Unfortunately, these responses are geared toward enhancing your ability to respond physically. You’re in a better physiological state to run or fight.

However, your ability to make wise decisions is greatly compromised. How many times have you made a decision that you regret under stress? In those moments, the instinct is to make a decision that will relieve the pressure as soon as possible. The long-term consequences are ignored.

It all starts in the hypothalamus, which is a structure located in the brain.

Two pathways are stimulated when you feel stressed:

  • One leads to the production and release of corticoids. These chemicals allow the body to tap into the energy stored in the body.
  • The other pathway involves adrenaline. This results in the shaky, jittery feeling you get before give a speech. There are other signs of high adrenaline levels:
    • Increased heart rate
    • Increased blood pressure
    • Slowed digestion
    • Dry mouth
    • Increased sweating
    • Enhanced blood clotting
    • Increased muscle tension
    • Increased breathing rate

These are excellent responses to stress if you need to avoid being eaten by a sabre tooth tiger or you’re attacked in an alley. However, they aren’t good responses if you’re not in physical danger.

Long-term stress is highly damaging to the body and to brain tissue.

“A lot of directors don’t want the pressure of a movie

the size of Pearl Harbor. But I love it. I thrive on it.”

– Michael Bay

The Mind Under Pressure

The hormones and chemicals released into your bloodstream don’t just affect your body, they affect your mind, too.

The mind undergoes changes when dealing with pressure:

  1. The instinct of self-preservation is also stronger when under stress. People are far more likely to engage in selfish behaviors while under pressure.
  2. Thinking becomes more short-term. Your brain wants relief now. You’re more likely to take the easy way out and feel better right now than to consider the long-term consequences.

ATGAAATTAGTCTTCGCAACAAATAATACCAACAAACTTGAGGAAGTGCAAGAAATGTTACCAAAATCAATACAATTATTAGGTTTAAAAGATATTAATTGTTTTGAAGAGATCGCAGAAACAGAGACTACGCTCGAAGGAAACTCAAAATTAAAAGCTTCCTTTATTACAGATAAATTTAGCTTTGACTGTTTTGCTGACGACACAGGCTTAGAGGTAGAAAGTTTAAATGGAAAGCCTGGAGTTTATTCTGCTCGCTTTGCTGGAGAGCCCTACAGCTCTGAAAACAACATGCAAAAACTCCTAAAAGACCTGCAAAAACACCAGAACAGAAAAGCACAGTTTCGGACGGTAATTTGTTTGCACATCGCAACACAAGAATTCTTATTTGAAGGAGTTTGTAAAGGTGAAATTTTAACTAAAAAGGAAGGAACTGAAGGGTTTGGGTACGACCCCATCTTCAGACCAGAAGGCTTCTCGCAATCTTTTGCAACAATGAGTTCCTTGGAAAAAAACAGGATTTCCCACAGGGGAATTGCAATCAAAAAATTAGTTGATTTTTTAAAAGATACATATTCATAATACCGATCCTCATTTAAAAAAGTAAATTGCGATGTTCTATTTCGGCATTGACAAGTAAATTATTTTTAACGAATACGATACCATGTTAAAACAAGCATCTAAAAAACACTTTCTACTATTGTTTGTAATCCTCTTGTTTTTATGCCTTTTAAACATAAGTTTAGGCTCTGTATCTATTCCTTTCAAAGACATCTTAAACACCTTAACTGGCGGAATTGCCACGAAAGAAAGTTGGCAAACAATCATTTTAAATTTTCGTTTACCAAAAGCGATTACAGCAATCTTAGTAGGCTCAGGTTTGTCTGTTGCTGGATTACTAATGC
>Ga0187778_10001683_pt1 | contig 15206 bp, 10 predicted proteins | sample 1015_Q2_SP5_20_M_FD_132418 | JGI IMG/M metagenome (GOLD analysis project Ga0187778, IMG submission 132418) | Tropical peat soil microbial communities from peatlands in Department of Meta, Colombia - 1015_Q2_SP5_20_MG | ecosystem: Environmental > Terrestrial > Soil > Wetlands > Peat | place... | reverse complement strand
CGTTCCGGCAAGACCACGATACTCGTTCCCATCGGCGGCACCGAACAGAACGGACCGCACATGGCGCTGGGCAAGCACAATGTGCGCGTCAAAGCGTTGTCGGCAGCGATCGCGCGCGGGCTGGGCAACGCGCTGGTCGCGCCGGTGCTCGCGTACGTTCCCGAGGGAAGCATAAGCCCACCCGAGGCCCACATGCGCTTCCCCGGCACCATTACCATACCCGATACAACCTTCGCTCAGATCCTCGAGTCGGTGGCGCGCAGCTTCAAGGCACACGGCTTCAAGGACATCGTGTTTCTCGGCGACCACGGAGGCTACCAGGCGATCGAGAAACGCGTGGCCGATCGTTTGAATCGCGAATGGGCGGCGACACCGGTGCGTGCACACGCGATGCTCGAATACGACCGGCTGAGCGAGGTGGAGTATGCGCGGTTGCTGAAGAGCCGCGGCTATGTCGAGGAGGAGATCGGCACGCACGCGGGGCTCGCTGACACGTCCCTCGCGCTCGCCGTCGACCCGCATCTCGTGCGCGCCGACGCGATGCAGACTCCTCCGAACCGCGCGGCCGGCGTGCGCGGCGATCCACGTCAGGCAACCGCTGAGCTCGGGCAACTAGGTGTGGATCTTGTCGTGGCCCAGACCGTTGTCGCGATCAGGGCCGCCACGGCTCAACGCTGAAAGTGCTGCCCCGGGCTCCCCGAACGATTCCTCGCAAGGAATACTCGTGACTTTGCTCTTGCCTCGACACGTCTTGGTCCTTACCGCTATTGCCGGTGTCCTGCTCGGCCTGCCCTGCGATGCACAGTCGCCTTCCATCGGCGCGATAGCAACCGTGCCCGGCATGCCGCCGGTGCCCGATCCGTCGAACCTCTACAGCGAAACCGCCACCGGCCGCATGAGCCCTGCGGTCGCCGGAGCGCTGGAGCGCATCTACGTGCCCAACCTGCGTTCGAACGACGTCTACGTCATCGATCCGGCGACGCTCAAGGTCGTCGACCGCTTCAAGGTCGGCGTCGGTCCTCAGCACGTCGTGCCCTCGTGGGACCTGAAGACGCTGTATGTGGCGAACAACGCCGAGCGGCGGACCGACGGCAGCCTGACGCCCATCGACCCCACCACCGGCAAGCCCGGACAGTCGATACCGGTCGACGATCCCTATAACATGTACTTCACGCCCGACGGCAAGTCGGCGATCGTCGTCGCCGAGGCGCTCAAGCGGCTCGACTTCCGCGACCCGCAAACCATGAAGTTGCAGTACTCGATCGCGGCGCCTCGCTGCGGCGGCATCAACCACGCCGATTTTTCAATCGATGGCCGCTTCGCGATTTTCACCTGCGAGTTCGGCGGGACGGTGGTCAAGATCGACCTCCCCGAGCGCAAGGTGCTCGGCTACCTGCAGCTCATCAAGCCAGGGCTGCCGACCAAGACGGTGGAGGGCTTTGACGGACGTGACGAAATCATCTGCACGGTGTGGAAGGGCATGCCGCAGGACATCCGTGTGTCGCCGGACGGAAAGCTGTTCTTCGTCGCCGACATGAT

3. The upside gets more attention than the downside when making decisions. For example, after a bad stretch at work, quitting becomes more attractive. More attention is paid to the upside of quitting than to the pitfalls of quitting and being without a job. When you’re happier at work, you’ll pay more attention to the negatives of quitting.
  4. Stress reduces the brain’s ability to ignore distractions. This is part of the reason workers are more likely to make mistakes when under stress. It’s more challenging to stay focused on the work at hand.
  5. Short-term memory, attention, and judgement are impaired. The likelihood of impulsive behavior is increased.

While it was believed that stress over-engages and stimulates the brain, the truth lies in the other direction. Stress disengages a small bundle of neurons in the frontal cortex. This area is involved in decision making. In a sense, pressure makes you “dumber.”

“I gave up my struggle with perfection a long time ago. That is a concept I don’t find very interesting anymore. Everyone just wants to look good in the photographs. I think that is where some of the pressure comes from. Be happy. Be yourself, the day is about a lot more.”

– Anne Hathaway

Join me tomorrow for Part 2 of this series on Stress and your Health!

What negative effects of stress have you experienced and how have you counteracted it?